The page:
Afghanistan’s central bank governor tells of his escape as the Taliban closed in on Kabul

The former governor of Afghanistan’s central bank has told Sky News how he escaped the country with only the clothes he was wearing “and one shoe”.

Ajmal Ahmady, who was also an adviser to former president Ashraf Ghani, spoke as efforts continue to get people out of Afghanistan while the Taliban strengthens its control.

Mr Ahmady, 43, said: “At the end of the day, the only reason I was able to get out was – it was a very surreal experience – we were on the tarmac (at Kabul’s international airport), with various helicopters and other planes taking off.

“A Kam Air flight was filled with three times the limit of what it should have been filled with.

“I saw a military plane of a third country – this wasn’t a US plane – and everyone was scrambling to get on board and I was pushed up by colleagues to get on that flight from one of those military convoys where the back rail was going up.

“I made it on board with no possessions, the clothes you see me wearing, and one shoe – and that’s how I made it out of Afghanistan.”

Mr Ahmady, who has previously worked in asset management, securities and consulting, said he had initially gone to work on Sunday morning as normal, despite knowing that Taliban fighters were getting closer to Kabul.

The day before that, he had met with President Ashraf Ghani for what would be their last work meeting, discussing “economic issues related to the short term but looking out to one week”.

A man pulls a girl to get inside Hamid Karzai International Airport in Kabul
Kabul’s international airport was chaotic during the weekend as Afghans tried to escape the Taliban

He said the situation had been “deteriorating very rapidly” but there was hope that the Taliban were still a few days away from the capital – hope that turned out to be misplaced.

“As the news I received deteriorated and looked worse, I left my office around noon and went to the airport and there I was able to book a flight for that evening which was subsequently cancelled,” he said.

“…Things were calm until news that the president had resigned and left the country. At that point, it became a little chaotic.

“People reached out and ran to the tarmac, tried to attempt to get on various planes that were leaving and fortunately I was on board one such plane.”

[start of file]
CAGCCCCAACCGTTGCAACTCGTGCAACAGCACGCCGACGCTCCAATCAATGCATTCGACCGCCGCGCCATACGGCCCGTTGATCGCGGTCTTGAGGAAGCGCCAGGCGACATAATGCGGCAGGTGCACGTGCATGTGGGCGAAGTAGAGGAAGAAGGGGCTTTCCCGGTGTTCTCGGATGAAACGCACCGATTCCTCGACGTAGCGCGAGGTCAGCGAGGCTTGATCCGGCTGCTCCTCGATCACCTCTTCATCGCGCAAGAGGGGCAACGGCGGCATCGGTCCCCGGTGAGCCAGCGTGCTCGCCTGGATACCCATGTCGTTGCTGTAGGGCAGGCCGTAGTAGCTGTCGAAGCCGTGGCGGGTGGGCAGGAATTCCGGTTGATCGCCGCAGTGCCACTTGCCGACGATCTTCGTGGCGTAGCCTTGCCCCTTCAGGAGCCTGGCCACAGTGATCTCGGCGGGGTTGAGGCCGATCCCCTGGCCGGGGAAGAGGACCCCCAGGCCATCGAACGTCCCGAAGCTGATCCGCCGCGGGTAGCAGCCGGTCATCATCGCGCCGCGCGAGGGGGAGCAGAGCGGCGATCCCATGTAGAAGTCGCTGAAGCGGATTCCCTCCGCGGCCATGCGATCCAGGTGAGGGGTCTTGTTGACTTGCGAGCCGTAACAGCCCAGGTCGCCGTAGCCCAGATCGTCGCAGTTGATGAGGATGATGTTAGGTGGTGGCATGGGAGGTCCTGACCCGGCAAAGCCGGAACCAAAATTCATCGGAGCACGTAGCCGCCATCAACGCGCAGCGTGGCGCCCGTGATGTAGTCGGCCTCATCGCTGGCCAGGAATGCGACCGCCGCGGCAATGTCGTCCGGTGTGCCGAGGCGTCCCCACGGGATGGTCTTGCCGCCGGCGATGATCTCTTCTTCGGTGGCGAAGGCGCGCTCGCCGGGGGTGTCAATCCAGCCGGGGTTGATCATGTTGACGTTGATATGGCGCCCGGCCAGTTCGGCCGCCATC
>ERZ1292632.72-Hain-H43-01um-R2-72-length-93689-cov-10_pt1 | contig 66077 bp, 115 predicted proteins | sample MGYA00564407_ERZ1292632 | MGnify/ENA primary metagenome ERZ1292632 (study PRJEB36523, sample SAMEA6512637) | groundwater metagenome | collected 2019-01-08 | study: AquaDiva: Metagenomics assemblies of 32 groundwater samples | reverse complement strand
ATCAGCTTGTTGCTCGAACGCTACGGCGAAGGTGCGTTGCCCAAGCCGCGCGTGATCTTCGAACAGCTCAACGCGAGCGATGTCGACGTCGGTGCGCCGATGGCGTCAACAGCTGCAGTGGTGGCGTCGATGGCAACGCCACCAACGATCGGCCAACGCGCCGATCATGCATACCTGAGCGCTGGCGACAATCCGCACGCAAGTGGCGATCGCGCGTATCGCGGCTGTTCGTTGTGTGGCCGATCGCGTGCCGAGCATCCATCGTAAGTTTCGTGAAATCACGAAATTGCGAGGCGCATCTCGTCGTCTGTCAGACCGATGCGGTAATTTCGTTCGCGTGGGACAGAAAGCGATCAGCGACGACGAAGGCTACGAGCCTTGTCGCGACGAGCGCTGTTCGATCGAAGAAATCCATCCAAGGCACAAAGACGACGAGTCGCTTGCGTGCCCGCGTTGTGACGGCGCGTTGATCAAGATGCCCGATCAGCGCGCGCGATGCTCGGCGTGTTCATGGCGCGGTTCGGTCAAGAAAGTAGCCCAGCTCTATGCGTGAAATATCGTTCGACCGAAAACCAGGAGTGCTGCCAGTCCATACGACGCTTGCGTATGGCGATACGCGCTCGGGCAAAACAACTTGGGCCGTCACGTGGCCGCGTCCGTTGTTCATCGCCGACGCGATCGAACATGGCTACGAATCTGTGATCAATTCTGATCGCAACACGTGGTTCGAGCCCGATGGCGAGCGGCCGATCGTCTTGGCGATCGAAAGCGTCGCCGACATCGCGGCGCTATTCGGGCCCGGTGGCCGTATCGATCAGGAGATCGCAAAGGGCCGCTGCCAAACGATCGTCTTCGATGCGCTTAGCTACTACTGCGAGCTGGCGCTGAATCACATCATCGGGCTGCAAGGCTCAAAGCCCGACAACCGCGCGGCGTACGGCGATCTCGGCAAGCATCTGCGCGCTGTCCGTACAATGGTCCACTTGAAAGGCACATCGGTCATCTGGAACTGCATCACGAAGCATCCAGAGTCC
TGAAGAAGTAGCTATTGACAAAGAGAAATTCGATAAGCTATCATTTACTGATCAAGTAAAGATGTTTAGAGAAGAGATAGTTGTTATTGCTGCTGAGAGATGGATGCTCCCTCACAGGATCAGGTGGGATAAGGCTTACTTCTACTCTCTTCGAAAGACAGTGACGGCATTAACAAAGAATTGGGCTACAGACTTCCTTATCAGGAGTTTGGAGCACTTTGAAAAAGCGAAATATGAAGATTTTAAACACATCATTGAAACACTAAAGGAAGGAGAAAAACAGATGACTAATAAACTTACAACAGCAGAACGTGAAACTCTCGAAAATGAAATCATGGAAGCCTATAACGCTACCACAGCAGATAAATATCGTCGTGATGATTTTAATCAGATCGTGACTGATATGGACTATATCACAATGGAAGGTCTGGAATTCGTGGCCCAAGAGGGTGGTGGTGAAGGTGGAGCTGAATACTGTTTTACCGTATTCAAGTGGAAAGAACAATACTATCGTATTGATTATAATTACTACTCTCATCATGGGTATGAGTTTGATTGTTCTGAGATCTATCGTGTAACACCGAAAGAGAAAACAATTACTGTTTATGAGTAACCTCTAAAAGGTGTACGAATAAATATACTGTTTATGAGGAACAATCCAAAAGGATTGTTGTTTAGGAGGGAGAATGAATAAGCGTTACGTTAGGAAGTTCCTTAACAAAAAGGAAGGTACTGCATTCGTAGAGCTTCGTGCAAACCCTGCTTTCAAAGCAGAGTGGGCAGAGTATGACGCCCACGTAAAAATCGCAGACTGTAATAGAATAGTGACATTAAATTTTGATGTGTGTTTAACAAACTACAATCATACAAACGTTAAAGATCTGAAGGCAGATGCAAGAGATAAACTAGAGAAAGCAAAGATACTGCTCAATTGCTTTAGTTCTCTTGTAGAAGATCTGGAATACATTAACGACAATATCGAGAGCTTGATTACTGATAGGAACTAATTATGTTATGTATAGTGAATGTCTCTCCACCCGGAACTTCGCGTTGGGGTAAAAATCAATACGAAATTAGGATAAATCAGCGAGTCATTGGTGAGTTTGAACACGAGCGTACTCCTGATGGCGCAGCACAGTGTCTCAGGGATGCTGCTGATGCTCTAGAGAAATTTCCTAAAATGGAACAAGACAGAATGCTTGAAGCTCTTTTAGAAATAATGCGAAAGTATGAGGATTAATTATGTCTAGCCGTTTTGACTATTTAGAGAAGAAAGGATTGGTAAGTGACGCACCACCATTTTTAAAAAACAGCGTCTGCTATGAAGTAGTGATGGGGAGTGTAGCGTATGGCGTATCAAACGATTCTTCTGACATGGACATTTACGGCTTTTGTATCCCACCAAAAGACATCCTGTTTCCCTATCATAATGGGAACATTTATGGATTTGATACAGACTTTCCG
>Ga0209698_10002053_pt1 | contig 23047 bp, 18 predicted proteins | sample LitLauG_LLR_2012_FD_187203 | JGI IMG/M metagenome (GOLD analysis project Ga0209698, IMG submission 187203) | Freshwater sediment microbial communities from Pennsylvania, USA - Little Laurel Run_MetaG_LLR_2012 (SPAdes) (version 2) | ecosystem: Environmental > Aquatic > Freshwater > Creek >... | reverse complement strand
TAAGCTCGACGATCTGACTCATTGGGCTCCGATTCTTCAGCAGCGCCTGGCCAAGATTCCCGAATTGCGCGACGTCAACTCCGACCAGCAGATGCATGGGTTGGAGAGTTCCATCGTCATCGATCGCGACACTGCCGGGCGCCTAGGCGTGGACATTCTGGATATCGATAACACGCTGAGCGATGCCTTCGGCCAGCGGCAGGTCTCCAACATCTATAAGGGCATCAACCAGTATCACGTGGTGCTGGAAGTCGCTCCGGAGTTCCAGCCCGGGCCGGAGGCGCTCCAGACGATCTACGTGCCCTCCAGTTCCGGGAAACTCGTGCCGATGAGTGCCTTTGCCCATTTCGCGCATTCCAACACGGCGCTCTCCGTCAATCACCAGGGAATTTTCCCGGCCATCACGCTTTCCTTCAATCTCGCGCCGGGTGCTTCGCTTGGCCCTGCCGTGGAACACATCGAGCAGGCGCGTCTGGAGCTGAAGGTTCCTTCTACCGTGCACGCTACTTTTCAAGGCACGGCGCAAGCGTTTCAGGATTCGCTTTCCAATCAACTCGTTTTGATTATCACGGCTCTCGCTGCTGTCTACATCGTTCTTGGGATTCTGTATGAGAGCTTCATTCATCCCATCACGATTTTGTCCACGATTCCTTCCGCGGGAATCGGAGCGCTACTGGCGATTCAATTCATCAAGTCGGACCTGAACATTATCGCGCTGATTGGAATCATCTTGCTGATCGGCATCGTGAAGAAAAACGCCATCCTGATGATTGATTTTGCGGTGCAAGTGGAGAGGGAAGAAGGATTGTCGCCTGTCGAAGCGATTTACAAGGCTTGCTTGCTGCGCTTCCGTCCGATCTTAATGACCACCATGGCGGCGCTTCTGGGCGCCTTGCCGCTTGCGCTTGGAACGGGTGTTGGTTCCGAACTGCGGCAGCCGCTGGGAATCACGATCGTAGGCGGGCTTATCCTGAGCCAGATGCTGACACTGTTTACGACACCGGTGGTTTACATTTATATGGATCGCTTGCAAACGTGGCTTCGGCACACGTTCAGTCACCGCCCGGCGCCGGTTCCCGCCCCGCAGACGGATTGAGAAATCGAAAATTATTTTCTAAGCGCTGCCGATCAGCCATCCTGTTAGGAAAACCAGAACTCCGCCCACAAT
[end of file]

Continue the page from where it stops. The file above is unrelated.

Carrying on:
Mr Ahmady, who did not say where his flight had landed, criticised the former president and the lack of a contingency plan as the Taliban came closer, adding: “I think that’s where my disappointment arose from.”

Mr Ahmady, who left deputies in charge of the central bank – Da Afghanistan Bank (DAB), said that he expected “significant economic hurdles” lay ahead for the country.

He said: “”I would expect the US would freeze the international reserves and make that inaccessible to the Taliban.

“If that happens, the international reserves, instead of being more than $9bn (£6.5bn), will become whatever remains in the country – a very small fraction.

“As a result, the currency is likely to depreciate and inflation is likely to spike, and that’s going to make it more costly for everyone to buy basic commodities such as food, wheat for bread etc.”

“Given that information, I’m fearful for the economic future of Afghanistan.”

The bank is thought to have foreign currency, gold and other treasures in its vaults but most of its assets are held outside Afghanistan.

Central banks, especially in developing countries, often keep their assets overseas with institutions such as the Bank of England or the Federal Reserve Bank of New York.

A US official confirmed to Reuters on Tuesday: “Any central bank assets the Afghan government have in the US will not be made available to the Taliban.”

Mr Ahmady, who was born in Afghanistan but educated in the US, said he was unlikely to return to his homeland in an official capacity, adding: “I’m happy to contribute as I can but I’ve spent seven years there to the best of my ability trying to make a difference.

“Seven years in any government is a long time and, given the situation, I’d probably provide support from a distance.”

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